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phrase, if you don't like your plan, you do not have to keep it. we don't need to limit private- sector innovation with overly burdensome regulations with patients who could simply pick another plan with their own dollars. the same philosophy could be applied to many other input in the healthcare system. the historic choice and competition report shows how ambitiously we are willing to think, looking at every possible factor from insurance to workforce that could drive up the healthcare costs and examine every possible regulation that might be driving up prices that consumers pay. one belief that separates our efforts from past reform is the recognition that affordable healthcare for every american does mean affordable insurance premiums. but most of all, this means affordable healthcare prices. and under this is administration the reform will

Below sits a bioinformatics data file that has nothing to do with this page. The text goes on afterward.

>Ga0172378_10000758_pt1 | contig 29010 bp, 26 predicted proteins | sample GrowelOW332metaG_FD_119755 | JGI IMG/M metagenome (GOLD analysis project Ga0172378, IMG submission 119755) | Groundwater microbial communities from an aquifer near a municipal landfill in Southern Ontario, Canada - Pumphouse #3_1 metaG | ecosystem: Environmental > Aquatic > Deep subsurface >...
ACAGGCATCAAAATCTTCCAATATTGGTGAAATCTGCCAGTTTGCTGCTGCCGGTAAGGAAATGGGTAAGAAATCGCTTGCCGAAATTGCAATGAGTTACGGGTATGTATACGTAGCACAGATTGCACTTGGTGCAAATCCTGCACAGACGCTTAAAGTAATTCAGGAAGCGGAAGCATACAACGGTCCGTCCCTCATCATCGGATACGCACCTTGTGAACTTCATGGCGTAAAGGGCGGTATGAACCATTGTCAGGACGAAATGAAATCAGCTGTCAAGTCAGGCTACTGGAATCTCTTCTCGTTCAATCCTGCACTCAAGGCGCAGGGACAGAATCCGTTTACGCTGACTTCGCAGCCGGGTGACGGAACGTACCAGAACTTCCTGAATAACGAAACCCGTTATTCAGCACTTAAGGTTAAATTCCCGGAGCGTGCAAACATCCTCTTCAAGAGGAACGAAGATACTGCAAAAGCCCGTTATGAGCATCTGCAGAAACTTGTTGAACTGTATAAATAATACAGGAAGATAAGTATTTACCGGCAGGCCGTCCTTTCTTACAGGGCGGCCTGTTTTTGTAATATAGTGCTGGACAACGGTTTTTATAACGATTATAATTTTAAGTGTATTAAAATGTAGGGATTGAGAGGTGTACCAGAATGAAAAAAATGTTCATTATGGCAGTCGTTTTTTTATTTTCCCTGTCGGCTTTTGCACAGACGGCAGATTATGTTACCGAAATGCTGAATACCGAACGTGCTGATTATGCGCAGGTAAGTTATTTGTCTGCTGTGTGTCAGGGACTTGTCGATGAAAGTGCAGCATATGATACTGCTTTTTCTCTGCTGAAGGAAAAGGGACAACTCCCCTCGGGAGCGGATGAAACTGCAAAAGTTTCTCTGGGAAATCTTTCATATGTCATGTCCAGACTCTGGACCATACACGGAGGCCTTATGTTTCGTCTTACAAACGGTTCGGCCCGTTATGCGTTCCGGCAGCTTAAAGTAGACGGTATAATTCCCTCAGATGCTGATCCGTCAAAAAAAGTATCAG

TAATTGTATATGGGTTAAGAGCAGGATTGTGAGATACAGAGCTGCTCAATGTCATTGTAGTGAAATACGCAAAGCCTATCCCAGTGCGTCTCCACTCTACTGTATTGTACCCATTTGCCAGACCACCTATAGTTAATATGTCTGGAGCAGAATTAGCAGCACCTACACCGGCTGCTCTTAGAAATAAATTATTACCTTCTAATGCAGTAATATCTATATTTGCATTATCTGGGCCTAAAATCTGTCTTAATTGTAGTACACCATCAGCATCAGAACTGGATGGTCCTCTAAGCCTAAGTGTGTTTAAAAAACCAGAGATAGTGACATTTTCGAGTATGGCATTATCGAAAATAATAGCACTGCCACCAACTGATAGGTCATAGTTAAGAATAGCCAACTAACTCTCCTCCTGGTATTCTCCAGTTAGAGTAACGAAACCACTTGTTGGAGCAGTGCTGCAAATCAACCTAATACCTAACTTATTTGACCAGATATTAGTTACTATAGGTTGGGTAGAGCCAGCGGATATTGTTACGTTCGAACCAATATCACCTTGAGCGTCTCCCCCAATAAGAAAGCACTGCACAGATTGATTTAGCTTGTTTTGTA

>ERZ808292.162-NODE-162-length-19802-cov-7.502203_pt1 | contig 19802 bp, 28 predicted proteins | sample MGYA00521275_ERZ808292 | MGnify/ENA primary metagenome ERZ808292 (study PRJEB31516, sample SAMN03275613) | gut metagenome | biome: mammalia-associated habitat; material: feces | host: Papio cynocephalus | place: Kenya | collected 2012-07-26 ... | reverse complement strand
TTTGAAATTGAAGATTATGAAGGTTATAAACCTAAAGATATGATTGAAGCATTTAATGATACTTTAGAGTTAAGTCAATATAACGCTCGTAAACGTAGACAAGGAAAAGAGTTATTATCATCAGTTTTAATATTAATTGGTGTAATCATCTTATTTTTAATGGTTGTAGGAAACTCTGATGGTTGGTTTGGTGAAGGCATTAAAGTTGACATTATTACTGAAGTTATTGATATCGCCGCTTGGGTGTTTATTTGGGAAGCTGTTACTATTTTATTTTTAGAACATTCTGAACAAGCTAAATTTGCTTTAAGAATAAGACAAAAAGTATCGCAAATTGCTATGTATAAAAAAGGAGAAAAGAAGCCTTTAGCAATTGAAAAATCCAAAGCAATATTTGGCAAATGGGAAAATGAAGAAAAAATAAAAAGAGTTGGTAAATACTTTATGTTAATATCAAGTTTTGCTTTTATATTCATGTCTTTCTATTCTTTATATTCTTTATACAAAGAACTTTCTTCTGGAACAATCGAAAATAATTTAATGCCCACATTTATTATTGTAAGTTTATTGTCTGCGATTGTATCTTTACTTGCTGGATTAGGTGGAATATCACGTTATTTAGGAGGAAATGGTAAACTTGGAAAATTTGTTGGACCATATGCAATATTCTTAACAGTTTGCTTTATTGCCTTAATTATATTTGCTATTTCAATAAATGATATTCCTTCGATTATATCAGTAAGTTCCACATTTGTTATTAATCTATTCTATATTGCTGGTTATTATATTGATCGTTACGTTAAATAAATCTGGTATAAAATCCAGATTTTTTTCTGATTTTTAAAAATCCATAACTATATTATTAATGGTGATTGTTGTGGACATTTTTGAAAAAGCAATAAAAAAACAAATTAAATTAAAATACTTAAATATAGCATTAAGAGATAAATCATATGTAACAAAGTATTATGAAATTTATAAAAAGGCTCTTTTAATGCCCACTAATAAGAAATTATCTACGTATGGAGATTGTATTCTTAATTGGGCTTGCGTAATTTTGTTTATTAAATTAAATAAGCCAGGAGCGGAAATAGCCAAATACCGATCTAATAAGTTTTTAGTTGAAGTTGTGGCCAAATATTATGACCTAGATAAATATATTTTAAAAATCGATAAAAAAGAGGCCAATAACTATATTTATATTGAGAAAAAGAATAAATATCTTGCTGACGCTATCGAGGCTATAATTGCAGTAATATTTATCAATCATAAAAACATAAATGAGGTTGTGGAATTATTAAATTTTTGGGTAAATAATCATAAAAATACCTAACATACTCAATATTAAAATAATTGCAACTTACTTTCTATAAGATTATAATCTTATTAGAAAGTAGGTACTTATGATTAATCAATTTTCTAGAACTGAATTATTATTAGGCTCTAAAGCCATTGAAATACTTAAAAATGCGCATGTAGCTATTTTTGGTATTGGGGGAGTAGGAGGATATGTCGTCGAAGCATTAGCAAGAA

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be focused on not just coming up away -- with the way for better finances. the president is not interested in tinkering with the edges of the system. he noses -- he knows that there's a burden imposed today and he wants reform. thank you for your time today and i'm looking forward to the discussion. thank you. >> thank you very much mr. secretary. you've answered some of my questions. someone may have given them to you in advance. when we say we will have a fire site -- [ laughter ] >> absolutely. >> we do this literally. [ laughter ] >> there we go. >> that was a good one i had not seen it before. >> well i'm told since it was not flavored he added to it. these could probably stay on the market. >> well this has been a partial problem for me. here we go. all right, well you get the idea.